Out of South Africa: When a father is no shield for his child
Thursday 30 July 1992
But I'll tell it anyway because it concerns a friend of mine by the name of Bheki Mkhize. He is a nephew of the Inkatha Freedom Party leader, Chief Mangosuthu Buthelezi, is an active supporter of the ANC and has survived numerous attempts on his life in the past two years.
His would-be assassins have become so frustrated they have started targeting his family. Bheki lives in Johannesburg but his wife and most of his nine children have remained at the tribal family home in Ulundi, the capital of Chief Buthelezi's KwaZulu homeland. He had thought that they would be safe there.
Last Wednesday, at midnight, three men broke open the door of the house where his wife lives. Each carried a gun, a knife and a spear. Two had balaclavas over their heads. They stormed into her bedroom, where she lay with her three daughters and two babies, and said they were policemen searching for marijuana. But they made little attempt to stick to their cover story.
After bashing Bheki's wife across the back of the head with an iron bar they searched the house for money and succeeded in pocketing 92 rand ( pounds 17). Then one put a knife to her chest and asked: 'Where's your oldest boy?' She did not reply, so they hit her again until she confessed that he was in the room next door. That was Njabulo, who is 14, and lives in Soweto with Bheki's youngest son, Kingdom, who is eight. The two of them had gone down to Ulundi for the school holidays.
Two of the assailants marched into the boys' room and found Kingdom on the bed, feigning sleep. Kingdom has learnt cunning beyond his years since an episode on 9 June when a man put a gun to his head on a Soweto street and told him that if his father did not die, he would.
In this instance he put himself at risk to protect his brother. Njabulo himself was hiding under the bed.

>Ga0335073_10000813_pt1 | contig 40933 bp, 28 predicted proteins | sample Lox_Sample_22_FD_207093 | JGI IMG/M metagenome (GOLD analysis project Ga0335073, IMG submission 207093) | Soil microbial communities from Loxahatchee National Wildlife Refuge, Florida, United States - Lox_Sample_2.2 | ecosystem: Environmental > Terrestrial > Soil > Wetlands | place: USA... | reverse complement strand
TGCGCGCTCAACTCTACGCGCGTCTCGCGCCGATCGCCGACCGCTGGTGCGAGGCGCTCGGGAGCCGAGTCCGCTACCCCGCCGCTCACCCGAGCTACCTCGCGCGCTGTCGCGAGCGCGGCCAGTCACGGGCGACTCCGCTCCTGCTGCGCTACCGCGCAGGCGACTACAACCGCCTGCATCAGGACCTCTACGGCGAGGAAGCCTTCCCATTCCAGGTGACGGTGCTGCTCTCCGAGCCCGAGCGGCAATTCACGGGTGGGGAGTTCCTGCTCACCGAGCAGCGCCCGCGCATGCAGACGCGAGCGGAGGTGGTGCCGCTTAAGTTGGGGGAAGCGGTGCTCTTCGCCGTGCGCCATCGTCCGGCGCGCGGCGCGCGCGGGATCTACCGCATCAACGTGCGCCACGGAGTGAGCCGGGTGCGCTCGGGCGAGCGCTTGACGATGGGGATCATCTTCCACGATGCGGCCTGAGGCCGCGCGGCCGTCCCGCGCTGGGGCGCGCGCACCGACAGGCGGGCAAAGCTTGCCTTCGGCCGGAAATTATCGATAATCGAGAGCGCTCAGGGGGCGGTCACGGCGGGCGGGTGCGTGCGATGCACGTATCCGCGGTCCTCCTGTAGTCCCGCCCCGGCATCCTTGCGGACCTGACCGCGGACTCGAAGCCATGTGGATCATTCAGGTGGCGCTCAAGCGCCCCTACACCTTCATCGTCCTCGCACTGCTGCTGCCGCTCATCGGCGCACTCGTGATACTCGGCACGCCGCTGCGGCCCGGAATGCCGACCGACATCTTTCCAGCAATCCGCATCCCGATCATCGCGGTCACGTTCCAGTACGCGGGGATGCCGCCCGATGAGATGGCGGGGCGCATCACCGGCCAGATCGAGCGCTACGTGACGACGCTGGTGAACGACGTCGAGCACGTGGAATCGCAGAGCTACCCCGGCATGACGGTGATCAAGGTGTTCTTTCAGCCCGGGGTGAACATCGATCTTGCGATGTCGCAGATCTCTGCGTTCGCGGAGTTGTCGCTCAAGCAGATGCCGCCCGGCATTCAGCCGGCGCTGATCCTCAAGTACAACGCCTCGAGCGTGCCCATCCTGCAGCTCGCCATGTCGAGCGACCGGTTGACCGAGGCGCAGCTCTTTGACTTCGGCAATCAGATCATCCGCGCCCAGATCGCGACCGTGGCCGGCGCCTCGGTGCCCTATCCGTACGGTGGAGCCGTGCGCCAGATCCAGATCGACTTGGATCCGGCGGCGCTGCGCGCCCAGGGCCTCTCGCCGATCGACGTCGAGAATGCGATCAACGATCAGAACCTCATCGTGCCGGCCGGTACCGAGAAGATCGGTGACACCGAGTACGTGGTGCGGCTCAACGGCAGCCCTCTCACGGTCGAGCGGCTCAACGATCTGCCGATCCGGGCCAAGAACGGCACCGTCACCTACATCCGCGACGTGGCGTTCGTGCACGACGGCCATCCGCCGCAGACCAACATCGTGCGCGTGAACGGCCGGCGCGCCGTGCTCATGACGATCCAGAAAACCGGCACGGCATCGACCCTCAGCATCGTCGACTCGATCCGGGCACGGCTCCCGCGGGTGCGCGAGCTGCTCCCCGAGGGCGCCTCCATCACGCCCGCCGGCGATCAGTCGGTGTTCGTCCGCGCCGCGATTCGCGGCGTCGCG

They did not find him so they want back to beating his mother. Meanwhile, Njabulo escaped through the window. The three men then ran to the house next door, where Bheki's grandmother lives with one of his sisters and her five children. But they failed to find Njabulo. They did, however, find Thandazile, who is Bheki's niece, 18 and four-months pregnant.
One of the men grabbed her, another went back next door to grab Bheki's 12-year-old daughter, Nozipho. They took the two girls off to the bush where they raped them. When they returned, the one who had stayed behind said he, too, wanted Nozipho. So the other two stayed behind while he took her off for a second session in the bush.
'That means,' a disconsolate Bheki told me on Monday night, 'that two men raped my 12-year- old.'
At about 1am, the three men left, but not before telling Bheki's wife that this was nothing compared to what lay ahead.
At daybreak the family trooped off to the doctor and then to the police station. Now, if there is one organisation Bheki might trust even less than the South African police it is their malevolent offspring, the KwaZulu police. Funded entirely by Pretoria and run by a white general who cut his teeth in the counter-insurgency war against the ANC, the 'ZPs', as they are known, are in effect Inkatha's private army. They have been widely accused of killing ANC supporters and protecting Inkatha 'warlords' from prosecution.
Nevertheless, Bheki's family reported the case to a Detective Sergeant Mbatha, whom they furnished with the name of one of the assailants. Bheki, for his part, told the story to his lawyers in Johannesburg from versions he obtained from his wife on the phone and Njabulo and Kingdom, who are now back home. But Bheki has as little faith as his lawyers that the ZP will track the men down. So what is he to do?
'I'm very much confused,' he told me. 'But I've decided myself that I'll give them a month.' And then? Bheki thought for a long while. He is a union leader, a leader in his community in Soweto, a natural leader. People listen to him and one message he always tries to put across is not to fight fire with fire, not to avenge a death with a death. That is to play into the hands of the state. Inkatha's bosses in the security forces, Bheki knows, are never happier than when the blacks are killing each other.
'I don't know, my friend,' he finally answered. 'I'm afraid they've damaged my child. She might be pregnant. And you know, if they hit my children it's worse than killing me.' Bheki took a deep breath. 'I'll give them a month. That's what I'll do. Then if nothing happens I'll talk to my homeboys from Ulundi. I'll see what the family can do. You see, I'm afraid I'm losing control. I'm losing my faith in my principles. But if there's no law, well, I'm a human being myself.'
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